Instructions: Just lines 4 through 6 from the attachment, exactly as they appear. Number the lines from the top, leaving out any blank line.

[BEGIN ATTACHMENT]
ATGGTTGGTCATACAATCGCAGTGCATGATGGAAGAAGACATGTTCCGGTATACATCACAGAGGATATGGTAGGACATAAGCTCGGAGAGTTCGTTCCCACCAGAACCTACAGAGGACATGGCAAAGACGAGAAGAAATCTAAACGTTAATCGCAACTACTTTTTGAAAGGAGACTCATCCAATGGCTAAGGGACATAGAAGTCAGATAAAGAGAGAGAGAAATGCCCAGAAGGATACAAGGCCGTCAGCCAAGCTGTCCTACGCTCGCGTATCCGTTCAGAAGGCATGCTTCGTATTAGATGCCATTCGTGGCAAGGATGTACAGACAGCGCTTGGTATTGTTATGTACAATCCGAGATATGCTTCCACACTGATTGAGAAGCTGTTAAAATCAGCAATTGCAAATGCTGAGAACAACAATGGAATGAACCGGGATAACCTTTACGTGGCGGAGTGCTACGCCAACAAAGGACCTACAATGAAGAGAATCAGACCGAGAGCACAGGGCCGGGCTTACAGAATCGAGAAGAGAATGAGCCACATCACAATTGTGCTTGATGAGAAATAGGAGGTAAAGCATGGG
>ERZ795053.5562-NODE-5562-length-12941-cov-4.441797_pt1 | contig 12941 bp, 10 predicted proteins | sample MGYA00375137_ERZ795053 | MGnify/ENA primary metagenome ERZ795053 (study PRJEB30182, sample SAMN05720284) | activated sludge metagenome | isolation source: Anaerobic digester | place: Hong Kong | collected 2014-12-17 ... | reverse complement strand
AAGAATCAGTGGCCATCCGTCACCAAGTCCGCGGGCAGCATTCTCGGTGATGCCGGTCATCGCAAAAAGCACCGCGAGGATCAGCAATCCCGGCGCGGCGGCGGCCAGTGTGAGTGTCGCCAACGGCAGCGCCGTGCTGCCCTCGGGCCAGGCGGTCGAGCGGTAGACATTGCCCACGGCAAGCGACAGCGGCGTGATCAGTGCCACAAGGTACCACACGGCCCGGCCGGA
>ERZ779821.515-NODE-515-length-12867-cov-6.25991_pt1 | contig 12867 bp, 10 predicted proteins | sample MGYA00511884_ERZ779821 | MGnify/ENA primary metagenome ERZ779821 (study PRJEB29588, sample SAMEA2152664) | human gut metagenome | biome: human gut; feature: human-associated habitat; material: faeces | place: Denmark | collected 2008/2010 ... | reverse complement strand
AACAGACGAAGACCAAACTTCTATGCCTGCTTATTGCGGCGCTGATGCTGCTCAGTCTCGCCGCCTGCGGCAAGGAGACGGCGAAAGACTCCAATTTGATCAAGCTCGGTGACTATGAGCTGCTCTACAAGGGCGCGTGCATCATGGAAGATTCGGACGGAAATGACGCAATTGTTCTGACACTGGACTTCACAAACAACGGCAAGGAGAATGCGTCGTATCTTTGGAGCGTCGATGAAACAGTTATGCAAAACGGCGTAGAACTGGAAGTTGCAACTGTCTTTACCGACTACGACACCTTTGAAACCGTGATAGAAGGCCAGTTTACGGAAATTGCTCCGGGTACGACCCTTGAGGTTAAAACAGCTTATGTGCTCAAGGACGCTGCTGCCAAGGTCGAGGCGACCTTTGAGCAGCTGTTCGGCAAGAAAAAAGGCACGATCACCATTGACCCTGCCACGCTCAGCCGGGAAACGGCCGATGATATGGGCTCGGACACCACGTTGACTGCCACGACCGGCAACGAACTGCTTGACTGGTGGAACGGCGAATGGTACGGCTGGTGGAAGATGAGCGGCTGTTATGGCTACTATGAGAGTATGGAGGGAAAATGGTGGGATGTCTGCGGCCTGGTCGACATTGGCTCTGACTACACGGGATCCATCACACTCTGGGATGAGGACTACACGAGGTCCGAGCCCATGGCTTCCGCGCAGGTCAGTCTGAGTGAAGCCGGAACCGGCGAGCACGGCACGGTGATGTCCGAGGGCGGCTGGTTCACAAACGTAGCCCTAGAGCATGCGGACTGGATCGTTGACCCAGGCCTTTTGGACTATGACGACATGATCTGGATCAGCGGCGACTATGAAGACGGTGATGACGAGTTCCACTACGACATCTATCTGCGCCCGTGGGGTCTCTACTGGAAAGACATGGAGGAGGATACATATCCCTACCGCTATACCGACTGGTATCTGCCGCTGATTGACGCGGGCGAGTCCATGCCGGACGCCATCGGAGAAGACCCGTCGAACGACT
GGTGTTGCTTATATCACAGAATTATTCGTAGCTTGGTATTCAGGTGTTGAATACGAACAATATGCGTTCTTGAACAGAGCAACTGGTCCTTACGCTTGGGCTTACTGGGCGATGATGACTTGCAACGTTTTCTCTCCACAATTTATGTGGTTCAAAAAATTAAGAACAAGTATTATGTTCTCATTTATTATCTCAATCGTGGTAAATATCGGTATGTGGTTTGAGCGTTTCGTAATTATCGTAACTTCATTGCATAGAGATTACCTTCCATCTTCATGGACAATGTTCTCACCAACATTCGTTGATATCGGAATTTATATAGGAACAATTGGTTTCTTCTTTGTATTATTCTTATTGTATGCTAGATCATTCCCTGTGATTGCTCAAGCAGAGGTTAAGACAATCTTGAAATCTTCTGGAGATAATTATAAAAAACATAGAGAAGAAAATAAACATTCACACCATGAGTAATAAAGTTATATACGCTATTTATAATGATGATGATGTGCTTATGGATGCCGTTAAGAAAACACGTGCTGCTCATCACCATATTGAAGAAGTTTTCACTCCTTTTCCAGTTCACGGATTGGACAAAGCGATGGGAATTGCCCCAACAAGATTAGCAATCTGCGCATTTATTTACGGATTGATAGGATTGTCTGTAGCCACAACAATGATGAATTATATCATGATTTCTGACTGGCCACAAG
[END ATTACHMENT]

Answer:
>ERZ779821.515-NODE-515-length-12867-cov-6.25991_pt1 | contig 12867 bp, 10 predicted proteins | sample MGYA00511884_ERZ779821 | MGnify/ENA primary metagenome ERZ779821 (study PRJEB29588, sample SAMEA2152664) | human gut metagenome | biome: human gut; feature: human-associated habitat; material: faeces | place: Denmark | collected 2008/2010 ... | reverse complement strand
AACAGACGAAGACCAAACTTCTATGCCTGCTTATTGCGGCGCTGATGCTGCTCAGTCTCGCCGCCTGCGGCAAGGAGACGGCGAAAGACTCCAATTTGATCAAGCTCGGTGACTATGAGCTGCTCTACAAGGGCGCGTGCATCATGGAAGATTCGGACGGAAATGACGCAATTGTTCTGACACTGGACTTCACAAACAACGGCAAGGAGAATGCGTCGTATCTTTGGAGCGTCGATGAAACAGTTATGCAAAACGGCGTAGAACTGGAAGTTGCAACTGTCTTTACCGACTACGACACCTTTGAAACCGTGATAGAAGGCCAGTTTACGGAAATTGCTCCGGGTACGACCCTTGAGGTTAAAACAGCTTATGTGCTCAAGGACGCTGCTGCCAAGGTCGAGGCGACCTTTGAGCAGCTGTTCGGCAAGAAAAAAGGCACGATCACCATTGACCCTGCCACGCTCAGCCGGGAAACGGCCGATGATATGGGCTCGGACACCACGTTGACTGCCACGACCGGCAACGAACTGCTTGACTGGTGGAACGGCGAATGGTACGGCTGGTGGAAGATGAGCGGCTGTTATGGCTACTATGAGAGTATGGAGGGAAAATGGTGGGATGTCTGCGGCCTGGTCGACATTGGCTCTGACTACACGGGATCCATCACACTCTGGGATGAGGACTACACGAGGTCCGAGCCCATGGCTTCCGCGCAGGTCAGTCTGAGTGAAGCCGGAACCGGCGAGCACGGCACGGTGATGTCCGAGGGCGGCTGGTTCACAAACGTAGCCCTAGAGCATGCGGACTGGATCGTTGACCCAGGCCTTTTGGACTATGACGACATGATCTGGATCAGCGGCGACTATGAAGACGGTGATGACGAGTTCCACTACGACATCTATCTGCGCCCGTGGGGTCTCTACTGGAAAGACATGGAGGAGGATACATATCCCTACCGCTATACCGACTGGTATCTGCCGCTGATTGACGCGGGCGAGTCCATGCCGGACGCCATCGGAGAAGACCCGTCGAACGACT
GGTGTTGCTTATATCACAGAATTATTCGTAGCTTGGTATTCAGGTGTTGAATACGAACAATATGCGTTCTTGAACAGAGCAACTGGTCCTTACGCTTGGGCTTACTGGGCGATGATGACTTGCAACGTTTTCTCTCCACAATTTATGTGGTTCAAAAAATTAAGAACAAGTATTATGTTCTCATTTATTATCTCAATCGTGGTAAATATCGGTATGTGGTTTGAGCGTTTCGTAATTATCGTAACTTCATTGCATAGAGATTACCTTCCATCTTCATGGACAATGTTCTCACCAACATTCGTTGATATCGGAATTTATATAGGAACAATTGGTTTCTTCTTTGTATTATTCTTATTGTATGCTAGATCATTCCCTGTGATTGCTCAAGCAGAGGTTAAGACAATCTTGAAATCTTCTGGAGATAATTATAAAAAACATAGAGAAGAAAATAAACATTCACACCATGAGTAATAAAGTTATATACGCTATTTATAATGATGATGATGTGCTTATGGATGCCGTTAAGAAAACACGTGCTGCTCATCACCATATTGAAGAAGTTTTCACTCCTTTTCCAGTTCACGGATTGGACAAAGCGATGGGAATTGCCCCAACAAGATTAGCAATCTGCGCATTTATTTACGGATTGATAGGATTGTCTGTAGCCACAACAATGATGAATTATATCATGATTTCTGACTGGCCACAAG